Roland Slade welcomed as Bruce Gallery 'Wensinar' guest

Category:  The Arts
Monday, March 15th, 2021 at 5:38 PM

Anthony Ferris — graduate assistant for Edinboro University’s Bruce Gallery — has organized a series of the cleverly titled “Wensinars,” taking place Wednesday evenings. At these events, students of all majors are given the opportunity to listen to presentations given by various artists. On March 3, Roland Slade was the weekly guest speaker.

Slade, who grew up in Pittsburgh, creates video collages using the various clips he chooses in a specific order to tell a bigger story. Ferris told the audience in his introduction that Slade shares these collages on Vimeo under his pen name, Cleeze.

Many of the ideas Slade tackles within his videos have to do with racial inequality. One of his more well-known pieces, titled “Celebrity Activist,” was selected for the 2020 Erie Art Museum Spring Show. This short film demonstrates how big corporations manipulate emerging Black artists, especially those in the music industry, into a mouthpiece through which they feed the public the subconscious messages that work for them. Slade talked to the audience gathered about how this doesn’t make sense, as “seemingly, in no other race does the entertainer speak on behalf of its people.”

In “Celebrity Activist,” he starts with an excerpt of white men dining at a table, explaining how they’re able to turn people of other races against one another, all while remaining the puppet-master behind the scenes. He pairs this with scenes of Jay-Z and Sean Combs, along with interviews about who should really serve as a leader in the black community. Malcolm X asks at one point, “show me in the white community where a comedian is a white leader; show me in the white community where a singer is a white leader.”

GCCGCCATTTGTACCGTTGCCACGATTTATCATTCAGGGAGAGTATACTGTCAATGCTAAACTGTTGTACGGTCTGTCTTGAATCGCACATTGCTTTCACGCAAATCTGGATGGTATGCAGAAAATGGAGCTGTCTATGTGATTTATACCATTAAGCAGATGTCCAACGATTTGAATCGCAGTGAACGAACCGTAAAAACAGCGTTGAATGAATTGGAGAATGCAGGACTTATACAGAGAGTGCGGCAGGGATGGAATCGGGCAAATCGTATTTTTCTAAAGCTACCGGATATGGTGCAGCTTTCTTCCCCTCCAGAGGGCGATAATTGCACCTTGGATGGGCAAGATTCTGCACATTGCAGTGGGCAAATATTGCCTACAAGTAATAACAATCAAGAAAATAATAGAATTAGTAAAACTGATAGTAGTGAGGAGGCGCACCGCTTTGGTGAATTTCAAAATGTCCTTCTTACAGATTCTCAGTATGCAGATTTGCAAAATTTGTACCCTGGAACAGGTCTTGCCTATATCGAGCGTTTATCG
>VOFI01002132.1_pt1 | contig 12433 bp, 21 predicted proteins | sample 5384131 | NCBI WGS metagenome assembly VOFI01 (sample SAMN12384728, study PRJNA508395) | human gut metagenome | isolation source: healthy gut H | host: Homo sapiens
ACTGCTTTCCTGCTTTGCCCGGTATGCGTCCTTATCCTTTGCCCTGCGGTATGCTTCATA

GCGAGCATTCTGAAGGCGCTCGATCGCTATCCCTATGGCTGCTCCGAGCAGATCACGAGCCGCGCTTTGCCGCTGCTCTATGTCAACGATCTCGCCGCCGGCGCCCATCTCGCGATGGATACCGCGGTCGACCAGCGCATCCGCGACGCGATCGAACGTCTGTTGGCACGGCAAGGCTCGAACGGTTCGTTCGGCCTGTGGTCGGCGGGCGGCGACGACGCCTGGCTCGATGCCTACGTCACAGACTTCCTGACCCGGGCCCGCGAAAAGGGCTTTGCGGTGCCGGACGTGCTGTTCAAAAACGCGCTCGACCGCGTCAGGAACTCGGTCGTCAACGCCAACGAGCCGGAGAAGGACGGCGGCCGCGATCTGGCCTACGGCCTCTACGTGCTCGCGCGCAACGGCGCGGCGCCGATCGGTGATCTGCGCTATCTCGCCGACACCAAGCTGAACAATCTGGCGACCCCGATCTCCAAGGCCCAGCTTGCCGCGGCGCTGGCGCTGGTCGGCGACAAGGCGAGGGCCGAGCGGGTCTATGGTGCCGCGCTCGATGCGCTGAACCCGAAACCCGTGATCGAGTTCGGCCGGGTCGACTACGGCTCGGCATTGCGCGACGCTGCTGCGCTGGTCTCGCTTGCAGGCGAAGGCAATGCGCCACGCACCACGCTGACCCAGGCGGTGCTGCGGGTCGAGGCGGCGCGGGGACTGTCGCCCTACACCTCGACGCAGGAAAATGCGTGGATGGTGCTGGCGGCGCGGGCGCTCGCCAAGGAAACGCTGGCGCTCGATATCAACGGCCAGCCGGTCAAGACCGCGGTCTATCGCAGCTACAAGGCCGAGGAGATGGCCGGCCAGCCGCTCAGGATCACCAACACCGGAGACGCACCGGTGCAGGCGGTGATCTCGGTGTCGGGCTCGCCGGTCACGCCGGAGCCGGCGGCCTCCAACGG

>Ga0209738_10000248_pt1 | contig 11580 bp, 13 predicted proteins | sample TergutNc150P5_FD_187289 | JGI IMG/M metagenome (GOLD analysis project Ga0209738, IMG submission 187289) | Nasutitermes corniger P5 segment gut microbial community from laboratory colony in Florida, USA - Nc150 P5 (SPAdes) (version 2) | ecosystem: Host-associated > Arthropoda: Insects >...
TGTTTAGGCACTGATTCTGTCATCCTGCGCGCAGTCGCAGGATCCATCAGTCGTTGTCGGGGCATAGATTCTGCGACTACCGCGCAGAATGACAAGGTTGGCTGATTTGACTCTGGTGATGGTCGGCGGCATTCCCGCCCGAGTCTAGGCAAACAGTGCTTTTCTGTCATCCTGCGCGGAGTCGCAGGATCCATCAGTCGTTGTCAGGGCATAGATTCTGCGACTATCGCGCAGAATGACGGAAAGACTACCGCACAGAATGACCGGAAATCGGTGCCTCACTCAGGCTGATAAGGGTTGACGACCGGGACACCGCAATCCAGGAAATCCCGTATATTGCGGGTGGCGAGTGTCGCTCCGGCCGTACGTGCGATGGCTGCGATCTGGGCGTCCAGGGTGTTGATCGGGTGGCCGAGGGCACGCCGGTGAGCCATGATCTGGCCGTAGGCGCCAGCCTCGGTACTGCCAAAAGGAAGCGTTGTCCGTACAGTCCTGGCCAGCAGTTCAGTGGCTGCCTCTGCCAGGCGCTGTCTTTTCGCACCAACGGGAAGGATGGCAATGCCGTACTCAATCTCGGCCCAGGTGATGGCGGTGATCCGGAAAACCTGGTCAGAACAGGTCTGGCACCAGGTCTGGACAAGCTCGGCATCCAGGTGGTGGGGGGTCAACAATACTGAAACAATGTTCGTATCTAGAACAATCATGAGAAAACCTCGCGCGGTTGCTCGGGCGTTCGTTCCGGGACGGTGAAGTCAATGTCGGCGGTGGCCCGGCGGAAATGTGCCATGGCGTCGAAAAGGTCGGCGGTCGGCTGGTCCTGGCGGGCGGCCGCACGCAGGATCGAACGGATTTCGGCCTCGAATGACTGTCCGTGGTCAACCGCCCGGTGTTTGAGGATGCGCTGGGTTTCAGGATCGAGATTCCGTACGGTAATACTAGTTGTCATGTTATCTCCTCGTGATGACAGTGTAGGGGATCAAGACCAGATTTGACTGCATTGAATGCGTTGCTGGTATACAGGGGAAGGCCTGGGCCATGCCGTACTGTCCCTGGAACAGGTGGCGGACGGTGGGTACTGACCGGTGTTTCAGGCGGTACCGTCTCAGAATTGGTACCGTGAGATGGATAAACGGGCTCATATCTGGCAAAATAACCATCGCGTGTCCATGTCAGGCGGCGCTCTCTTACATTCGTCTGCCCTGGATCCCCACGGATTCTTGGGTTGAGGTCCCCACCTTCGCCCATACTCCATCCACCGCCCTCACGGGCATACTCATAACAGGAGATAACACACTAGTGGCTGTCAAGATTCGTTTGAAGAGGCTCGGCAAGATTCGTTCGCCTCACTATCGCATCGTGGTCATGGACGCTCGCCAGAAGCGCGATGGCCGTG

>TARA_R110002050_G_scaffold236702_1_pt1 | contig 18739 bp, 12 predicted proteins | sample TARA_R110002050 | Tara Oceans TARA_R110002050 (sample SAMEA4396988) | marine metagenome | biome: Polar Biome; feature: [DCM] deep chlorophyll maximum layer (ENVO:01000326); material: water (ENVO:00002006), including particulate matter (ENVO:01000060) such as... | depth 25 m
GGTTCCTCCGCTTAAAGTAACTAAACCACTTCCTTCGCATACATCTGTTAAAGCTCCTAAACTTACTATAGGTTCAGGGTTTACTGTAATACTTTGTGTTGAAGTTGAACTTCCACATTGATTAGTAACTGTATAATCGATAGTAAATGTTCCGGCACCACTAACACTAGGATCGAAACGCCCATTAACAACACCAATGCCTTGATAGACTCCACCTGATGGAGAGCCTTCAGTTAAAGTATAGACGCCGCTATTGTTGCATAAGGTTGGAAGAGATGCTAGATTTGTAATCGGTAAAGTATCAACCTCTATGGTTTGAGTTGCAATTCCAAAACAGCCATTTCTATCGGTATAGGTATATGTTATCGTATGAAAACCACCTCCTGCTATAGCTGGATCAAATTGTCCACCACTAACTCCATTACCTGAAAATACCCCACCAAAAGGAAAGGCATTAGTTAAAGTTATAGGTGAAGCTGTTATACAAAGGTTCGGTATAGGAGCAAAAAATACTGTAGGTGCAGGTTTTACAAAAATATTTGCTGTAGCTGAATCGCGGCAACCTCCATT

Another subject featured in the collage appreciates that people listen to the messages in his art, but doesn’t feel they have the authority to be looked to for answers regarding social justice. This subject explains: “I’m not supposed to be a spokesperson for [the] black community. OK my music should empower us, yes, I should give my money to the movement, yes, but it's our intellectuals that should speak for us, not Charles Barkley.”

Slade explained: “About 10 years ago, I began to see a change. Way back in the day, you had a rap video, and whatever you saw on the screen was what the song was about. Then I saw this shift and a lot of what we were seeing was not what was in the song. A lot of it became very demonic — so a lot of satanic worship, kind of like rock music — and I took note of that.”

Slade believes these celebrities are forced to change themselves to become famous, and by doing that, the system ends up sexualizing or demonizing these artists. He explained further: “What society does is they prop these Black people up as if we can obtain this wealth, if we just work harder ... They put these people in that position — to be the activists to talk on these things — and it stops [Black Americans] from being able to get any headway on redlining, on predatory lending — you know, just on all the issues that are happening in the Black community, one of the biggest being reparations. Why do you need reparations when you could just work harder?”

In his work, when he pieces these clips together, Slade brings in all the meaning behind the original clips and applies it to his overall message. But he wants his audience to go further. “This is why I started to put the credits in my clips, because I actually want you to go search these movies, and I want you to watch these movies in their entirety.”

Slade is one of many guests that have appeared, and that will continue to appear on these Wednesday “Wensinars.” The next speaker — Erie Arts & Culture artist-in-residence Rachel Libeskind — plans to give her presentation, “nothing means anything and everything means something,” on March 10. The events start at 5:30 p.m. and will run for approximately an hour.

The full schedule of speakers can be found at Bruce Gallery's official website. You can watch the entire talk with Slade, here.

Hazel Modlin is the Executive Editor for The Spectator. She can be reached at

View Our YouTube Channel
Edinboro TV
Find Us on Instagram